It’s been four years since I realized the sadness that usually hits mid-January to mid-February wasn’t lifting, and decided to get help. Almost four years – let’s call it 3.5 years – of working with Wakana; in all this time we never discussed my goals. What do I want to get out of therapy? Under what circumstances will I decide I no longer need it?
Well, so far I’ve grown a great deal. I’ve learned the importance of setting and enforcing boundaries. I’ve learned that doing so doesn’t mean I don’t love the other person; it can actually help me love them better. I’ve gained more respect for myself, even coming to view myself as inherently worthy of love, boundaries, healing, etc. I’ve gained a stronger sense of my own identity and what I’m passionate about. I’ve reclaimed academic learning/achievement and music making as things I do primarily for myself – well, for the most part. I’m still working on practicing piano and guitar for myself and not to impress my teachers.
I still have some important things to work on. A lot of the emotions and experiences I’d suppressed are coming up again, with the potential to undermine entire days. I’m not sure I ever fully processed my emotions around needing to maintain extremely high levels of academic achievement to keep my parents’ relationship from descending into utter chaos. That seems like something I can let go of, though, especially since now I know that most of their problems had nothing to do with me, and the academic achievement did have some benefits for me. I’ve finally forgiven my father for his mistakes and, more importantly, released myself from the disappointment I felt.
There’s still the matter of my father’s family of origin, whom I’ve been distancing myself from; I haven’t spoken to them in ages and part of why I took Fox’s last name is so I would no longer have the same last name as them. They were horrible to my mom and clearly only pretended to care about me; they abandoned me as soon as I began asserting myself (and my right to receive part of the inheritance from my grandmother).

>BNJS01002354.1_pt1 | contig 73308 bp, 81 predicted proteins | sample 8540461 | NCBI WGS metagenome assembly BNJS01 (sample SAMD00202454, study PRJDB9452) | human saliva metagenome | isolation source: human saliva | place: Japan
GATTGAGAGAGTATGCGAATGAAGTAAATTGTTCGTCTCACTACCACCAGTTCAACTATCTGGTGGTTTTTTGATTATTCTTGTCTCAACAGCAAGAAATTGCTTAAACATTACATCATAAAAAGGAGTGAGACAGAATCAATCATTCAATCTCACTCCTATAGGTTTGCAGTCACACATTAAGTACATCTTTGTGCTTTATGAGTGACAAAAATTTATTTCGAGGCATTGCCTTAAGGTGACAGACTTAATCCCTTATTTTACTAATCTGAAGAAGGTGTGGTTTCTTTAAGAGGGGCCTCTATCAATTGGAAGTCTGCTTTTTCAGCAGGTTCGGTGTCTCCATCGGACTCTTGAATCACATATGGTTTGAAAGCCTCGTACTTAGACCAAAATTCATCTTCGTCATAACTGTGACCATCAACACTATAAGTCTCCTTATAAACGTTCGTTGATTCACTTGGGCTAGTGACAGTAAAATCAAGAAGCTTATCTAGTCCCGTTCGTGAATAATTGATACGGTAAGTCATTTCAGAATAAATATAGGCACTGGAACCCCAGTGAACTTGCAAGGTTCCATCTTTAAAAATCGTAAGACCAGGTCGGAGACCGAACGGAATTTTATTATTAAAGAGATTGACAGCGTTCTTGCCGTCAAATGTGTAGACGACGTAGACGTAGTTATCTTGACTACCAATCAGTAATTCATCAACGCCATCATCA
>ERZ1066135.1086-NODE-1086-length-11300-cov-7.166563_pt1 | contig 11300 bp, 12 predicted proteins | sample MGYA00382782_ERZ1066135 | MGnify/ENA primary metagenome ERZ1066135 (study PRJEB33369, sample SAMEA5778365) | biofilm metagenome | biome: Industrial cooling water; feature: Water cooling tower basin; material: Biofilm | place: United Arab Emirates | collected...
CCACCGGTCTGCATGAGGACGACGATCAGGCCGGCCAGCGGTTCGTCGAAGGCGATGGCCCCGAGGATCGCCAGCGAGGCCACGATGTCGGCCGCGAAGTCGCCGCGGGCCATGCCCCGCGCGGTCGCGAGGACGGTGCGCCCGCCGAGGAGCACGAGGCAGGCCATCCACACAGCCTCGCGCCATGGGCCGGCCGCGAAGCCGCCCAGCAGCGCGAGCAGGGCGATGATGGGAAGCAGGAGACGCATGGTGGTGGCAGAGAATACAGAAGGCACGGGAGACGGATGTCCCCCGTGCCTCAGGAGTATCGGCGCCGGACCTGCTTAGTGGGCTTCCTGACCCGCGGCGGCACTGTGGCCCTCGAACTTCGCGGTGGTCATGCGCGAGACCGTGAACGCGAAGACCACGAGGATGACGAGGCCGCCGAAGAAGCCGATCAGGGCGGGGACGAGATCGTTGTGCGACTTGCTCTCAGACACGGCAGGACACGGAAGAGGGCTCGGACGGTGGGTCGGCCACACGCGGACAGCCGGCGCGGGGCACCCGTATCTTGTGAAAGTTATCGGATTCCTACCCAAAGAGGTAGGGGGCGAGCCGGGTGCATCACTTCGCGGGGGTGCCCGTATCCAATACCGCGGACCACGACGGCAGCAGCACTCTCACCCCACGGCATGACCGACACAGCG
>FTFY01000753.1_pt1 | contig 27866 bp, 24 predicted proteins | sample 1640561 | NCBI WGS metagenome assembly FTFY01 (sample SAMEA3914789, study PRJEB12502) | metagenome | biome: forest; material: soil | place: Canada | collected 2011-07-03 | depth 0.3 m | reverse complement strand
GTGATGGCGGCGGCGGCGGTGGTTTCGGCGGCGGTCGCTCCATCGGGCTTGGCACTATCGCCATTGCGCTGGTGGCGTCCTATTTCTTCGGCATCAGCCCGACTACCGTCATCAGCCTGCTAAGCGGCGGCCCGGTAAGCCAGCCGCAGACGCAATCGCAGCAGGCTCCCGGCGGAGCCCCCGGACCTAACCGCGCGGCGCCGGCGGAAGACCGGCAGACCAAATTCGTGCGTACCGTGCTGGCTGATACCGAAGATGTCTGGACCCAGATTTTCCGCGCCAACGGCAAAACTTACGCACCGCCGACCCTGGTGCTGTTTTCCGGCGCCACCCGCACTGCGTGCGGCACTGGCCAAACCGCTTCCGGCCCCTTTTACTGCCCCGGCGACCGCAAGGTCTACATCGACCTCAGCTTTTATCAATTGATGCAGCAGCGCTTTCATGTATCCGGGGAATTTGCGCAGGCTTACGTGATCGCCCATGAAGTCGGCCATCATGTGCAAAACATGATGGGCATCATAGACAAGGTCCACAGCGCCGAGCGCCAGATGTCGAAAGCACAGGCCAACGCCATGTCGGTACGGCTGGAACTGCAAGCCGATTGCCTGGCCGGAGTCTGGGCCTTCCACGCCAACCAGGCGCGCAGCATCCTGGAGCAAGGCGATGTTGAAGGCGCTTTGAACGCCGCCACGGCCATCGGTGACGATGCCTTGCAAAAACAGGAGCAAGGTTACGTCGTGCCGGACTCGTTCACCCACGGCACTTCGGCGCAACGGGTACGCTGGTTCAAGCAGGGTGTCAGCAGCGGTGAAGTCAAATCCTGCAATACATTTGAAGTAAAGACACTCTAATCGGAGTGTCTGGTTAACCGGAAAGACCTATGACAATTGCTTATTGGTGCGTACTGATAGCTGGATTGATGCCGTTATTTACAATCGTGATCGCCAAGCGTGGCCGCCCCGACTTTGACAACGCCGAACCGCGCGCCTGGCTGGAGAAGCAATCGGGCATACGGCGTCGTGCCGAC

I’m fine with them not being part of my life anymore, but clearly I’m still angry about what happened. I’m definitely angry at my father’s brother, and I’m not sure if there’s also residual anger at his sister that’s still repressed. She just disappeared – whereas he failed to take on the role my parents had trusted him with when I was born, tried to manipulate me, and had the gall to show up at my uncle’s funeral. I feel threatened by his ability to reappear when I’m at my most vulnerable and remind me of all this shit; I’d much rather just be able to move on with my life.
And then there’s my mom. She’s been providing for my material needs and I’m very grateful for that. She cares and she wants to be supportive but somehow our interactions always become about me tending to her needs at the expense of my own. Even my desire for her to take care of me in my time of illness, to finally be able to open up to her and trust and be nurtured by her… in the end, it just keeps me from becoming self-sufficient and reaching out to others who can help fulfill those needs. At times I feel like an angry baby screaming at the top of my lungs that someone should coordinate all my mental health care for me and bring me to therapy and so on. It would be nice, considering she was willing to temporarily relocate to drive her brother around, if Mom would do something similar for me. Instead I get to be responsible for Dog for at least a few more weeks, and who knows what will come up once she’s home again?
But I’m an adult, and on good days I’m fairly high-functioning. I’d prefer not to have to make certain phone calls, but I can do it. (And I do believe the process should be streamlined to make care more accessible to those who need it the most.) Hopefully my insurance will include someone to coordinate my mental health care, once my coverage starts (in 9 days)… and if it doesn’t I’ll be disappointed but not incapable of figuring that stuff out on my own. I’ve already looked up a primary care provider and psychiatrist, each of whom is part of my plan and within easy driving distance. If they don’t work out for some reason, I’ll just keep looking until I find someone who does. As much as I want support in dealing with this shit, I can’t let lack of support keep me from receiving the care I need. (No, I don’t think I can rely on Fox for help with this.)